What's Climate Migration? A Straight Line From Libyan Floods To Lampedusa Chaos
Libya's catastrophic flood last week coincided with massive arrivals of migrants on the Italian island of Lampedusa. What look at first like two distinct stories are part of the same mounting crisis that the world is simply not prepared to face: climate migration.
Updated September 18, 2023 at 1:45 p.m.
They are difficult numbers for the brain to comprehend: 4,000 dead, 10,000 more missing. This is the current estimate of the toll — with most victims having drowned and washed away almost immediately — after two dams burst last week during a massive storm in eastern Libya.
As the search continues for victims in and around the city of Derna, across the Mediterranean Sea, a different number tells another troubling story: in the span of just two days, 7,000 migrants have arrived on the island of Lampedusa.
Midway between Sicily and the North African coast, the tiny Italian island has long been a destination for those hailing from all points south and east to arrive on European soil. Still, the staggering number of arrivals this week of people ready to risk their lives on the perilous journey across the Mediterranean should again set off alarms that reach far beyond the island.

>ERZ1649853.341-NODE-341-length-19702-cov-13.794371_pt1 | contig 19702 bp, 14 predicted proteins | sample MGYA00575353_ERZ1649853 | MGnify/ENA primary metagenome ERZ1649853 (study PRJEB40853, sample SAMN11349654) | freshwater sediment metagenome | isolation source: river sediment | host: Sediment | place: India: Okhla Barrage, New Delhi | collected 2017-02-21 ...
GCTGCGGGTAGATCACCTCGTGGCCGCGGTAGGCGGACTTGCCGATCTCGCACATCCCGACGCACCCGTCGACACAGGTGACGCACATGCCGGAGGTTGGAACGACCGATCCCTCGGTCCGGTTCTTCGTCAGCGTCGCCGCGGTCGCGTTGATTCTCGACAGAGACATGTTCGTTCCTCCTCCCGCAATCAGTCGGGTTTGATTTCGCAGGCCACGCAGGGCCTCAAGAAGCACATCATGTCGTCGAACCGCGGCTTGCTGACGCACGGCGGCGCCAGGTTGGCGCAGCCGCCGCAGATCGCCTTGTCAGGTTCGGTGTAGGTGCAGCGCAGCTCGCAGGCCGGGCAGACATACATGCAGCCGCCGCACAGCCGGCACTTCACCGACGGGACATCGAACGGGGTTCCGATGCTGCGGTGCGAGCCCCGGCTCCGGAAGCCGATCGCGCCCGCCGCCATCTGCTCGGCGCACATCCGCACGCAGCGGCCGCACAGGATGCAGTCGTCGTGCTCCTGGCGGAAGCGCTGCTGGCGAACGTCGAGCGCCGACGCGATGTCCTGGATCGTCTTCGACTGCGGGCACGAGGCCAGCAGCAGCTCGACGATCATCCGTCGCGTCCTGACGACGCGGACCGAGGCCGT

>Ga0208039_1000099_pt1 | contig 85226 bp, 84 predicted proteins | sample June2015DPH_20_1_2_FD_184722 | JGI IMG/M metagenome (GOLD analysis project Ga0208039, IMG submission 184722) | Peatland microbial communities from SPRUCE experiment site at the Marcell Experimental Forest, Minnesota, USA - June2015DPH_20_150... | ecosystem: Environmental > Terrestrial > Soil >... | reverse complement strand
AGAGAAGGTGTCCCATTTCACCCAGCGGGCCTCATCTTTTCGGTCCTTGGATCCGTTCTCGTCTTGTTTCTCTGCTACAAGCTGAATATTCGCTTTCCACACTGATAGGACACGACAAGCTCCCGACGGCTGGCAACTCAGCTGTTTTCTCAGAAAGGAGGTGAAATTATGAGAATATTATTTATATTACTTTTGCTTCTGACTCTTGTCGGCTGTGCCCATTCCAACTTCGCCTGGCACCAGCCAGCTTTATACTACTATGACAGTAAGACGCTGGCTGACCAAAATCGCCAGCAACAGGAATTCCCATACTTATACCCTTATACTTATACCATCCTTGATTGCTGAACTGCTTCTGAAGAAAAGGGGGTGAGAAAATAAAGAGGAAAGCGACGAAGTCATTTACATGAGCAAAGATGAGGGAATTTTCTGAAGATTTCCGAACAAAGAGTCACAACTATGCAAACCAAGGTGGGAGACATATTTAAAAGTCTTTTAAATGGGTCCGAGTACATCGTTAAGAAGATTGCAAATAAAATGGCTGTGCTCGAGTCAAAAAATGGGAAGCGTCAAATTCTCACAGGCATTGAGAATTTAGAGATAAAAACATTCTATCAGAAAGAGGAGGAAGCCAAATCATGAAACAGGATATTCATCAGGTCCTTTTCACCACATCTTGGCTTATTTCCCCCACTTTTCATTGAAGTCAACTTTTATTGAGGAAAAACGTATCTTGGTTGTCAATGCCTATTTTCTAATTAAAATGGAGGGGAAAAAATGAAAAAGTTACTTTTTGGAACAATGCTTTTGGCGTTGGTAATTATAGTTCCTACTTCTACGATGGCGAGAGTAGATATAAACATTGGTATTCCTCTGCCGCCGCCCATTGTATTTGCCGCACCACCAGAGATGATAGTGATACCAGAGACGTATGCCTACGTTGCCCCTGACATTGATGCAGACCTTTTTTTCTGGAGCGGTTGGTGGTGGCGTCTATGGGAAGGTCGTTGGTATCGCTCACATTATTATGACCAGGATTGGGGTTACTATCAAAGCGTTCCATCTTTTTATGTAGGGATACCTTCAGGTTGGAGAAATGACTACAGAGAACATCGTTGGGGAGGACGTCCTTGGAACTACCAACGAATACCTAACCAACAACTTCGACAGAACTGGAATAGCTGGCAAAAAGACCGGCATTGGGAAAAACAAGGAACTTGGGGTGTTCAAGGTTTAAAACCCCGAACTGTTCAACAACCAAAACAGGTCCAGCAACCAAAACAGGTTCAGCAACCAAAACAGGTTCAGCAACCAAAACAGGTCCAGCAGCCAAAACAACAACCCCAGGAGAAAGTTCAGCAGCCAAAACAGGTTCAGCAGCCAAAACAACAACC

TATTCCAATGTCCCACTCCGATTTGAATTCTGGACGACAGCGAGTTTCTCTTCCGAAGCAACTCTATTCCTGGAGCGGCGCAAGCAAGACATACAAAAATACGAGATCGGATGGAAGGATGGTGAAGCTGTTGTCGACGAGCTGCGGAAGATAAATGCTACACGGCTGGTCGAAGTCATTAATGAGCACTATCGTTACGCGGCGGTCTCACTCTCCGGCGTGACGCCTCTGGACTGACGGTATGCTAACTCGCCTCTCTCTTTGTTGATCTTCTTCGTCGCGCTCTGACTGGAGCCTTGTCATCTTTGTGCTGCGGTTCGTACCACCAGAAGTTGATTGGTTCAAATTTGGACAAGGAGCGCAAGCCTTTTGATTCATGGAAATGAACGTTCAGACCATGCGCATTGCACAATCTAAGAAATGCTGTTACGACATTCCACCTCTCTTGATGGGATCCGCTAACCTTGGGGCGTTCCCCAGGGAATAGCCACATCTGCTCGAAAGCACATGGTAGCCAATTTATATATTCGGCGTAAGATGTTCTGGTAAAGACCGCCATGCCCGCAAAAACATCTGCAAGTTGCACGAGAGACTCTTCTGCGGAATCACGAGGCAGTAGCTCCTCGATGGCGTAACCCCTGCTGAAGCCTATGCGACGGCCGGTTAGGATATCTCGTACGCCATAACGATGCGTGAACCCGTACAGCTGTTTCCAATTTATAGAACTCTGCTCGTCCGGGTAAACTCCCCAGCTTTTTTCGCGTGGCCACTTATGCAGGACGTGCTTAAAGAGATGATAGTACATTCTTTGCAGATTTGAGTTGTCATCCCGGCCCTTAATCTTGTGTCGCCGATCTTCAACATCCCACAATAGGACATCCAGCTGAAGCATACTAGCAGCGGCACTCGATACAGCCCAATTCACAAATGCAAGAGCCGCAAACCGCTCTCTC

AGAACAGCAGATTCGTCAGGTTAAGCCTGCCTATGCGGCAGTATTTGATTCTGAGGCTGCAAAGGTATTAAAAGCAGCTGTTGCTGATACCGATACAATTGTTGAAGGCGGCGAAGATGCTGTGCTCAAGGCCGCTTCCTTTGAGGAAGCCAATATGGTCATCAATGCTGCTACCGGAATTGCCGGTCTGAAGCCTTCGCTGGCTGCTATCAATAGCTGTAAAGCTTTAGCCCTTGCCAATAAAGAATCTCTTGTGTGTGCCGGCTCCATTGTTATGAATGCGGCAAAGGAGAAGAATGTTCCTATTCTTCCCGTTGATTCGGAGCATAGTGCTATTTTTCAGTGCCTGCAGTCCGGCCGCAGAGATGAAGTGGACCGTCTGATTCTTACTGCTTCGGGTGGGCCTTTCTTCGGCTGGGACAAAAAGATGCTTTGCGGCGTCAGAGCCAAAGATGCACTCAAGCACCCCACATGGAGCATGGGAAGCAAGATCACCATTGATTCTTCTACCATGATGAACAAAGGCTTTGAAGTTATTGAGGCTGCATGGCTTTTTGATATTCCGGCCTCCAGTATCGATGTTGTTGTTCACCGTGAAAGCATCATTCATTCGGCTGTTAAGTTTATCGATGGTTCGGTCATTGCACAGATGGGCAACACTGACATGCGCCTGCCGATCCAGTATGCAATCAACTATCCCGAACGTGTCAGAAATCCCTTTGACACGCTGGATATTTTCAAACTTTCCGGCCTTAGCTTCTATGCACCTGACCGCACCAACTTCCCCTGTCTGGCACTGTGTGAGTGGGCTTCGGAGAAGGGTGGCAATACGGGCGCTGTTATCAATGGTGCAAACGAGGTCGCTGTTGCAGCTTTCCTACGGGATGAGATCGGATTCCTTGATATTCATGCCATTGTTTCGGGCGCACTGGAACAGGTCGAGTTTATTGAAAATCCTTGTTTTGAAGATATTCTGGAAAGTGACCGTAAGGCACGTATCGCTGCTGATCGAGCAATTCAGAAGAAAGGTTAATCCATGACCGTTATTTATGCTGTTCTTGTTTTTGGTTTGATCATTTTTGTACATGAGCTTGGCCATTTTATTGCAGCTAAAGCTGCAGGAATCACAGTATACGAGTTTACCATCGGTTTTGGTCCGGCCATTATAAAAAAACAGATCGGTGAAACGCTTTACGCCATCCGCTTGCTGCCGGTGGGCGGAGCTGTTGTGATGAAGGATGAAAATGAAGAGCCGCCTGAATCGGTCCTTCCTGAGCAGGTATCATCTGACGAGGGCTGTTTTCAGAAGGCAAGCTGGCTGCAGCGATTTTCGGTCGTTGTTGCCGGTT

Yet these two numbers — one of the thousands of dead, the other of thousands of survivors — are in some way really one story.
Though the current wave of arrivals on Lampedusa are mostly setting off from Tunisia, the Libyan coast has also long been a point of departure for migrants ready to cross to Europe. But it is the motivations for leaving, as much as the geography, that bound these two tales together.
To escape a home that has become inhabitable, more and more people will bear the risks and take on dangerous, often deadly, journeys to safety. The current catastrophe in Libya is only the latest in a series of extreme meteorological events that beg us to consider the mounting consequences of climate change, and the very shape of humanity.
One billion climate refugees?
The phenomenon known as “climate migration,” which tracks those forced to leave their homes as a result of extreme climate conditions, already affects some 20 million people annually, the United Nations Refugee Agency reports. This will only get worse: by 2030, the projected number of total climate refugees will reach 260 million. The Institute of Economics & Peace reports that by 2050, this number could reach a staggering 1.2 billion.
So while we have estimates this week for the number of people who have died or gone missing as a result of the cataclysmic flooding in Libya, what we don’t yet know is how many will be forced to relocate as a result of this catastrophe. The estimates of 30,000 currently displaced in and around Derna may wind up just a fraction of those forced to move in the months and years to come.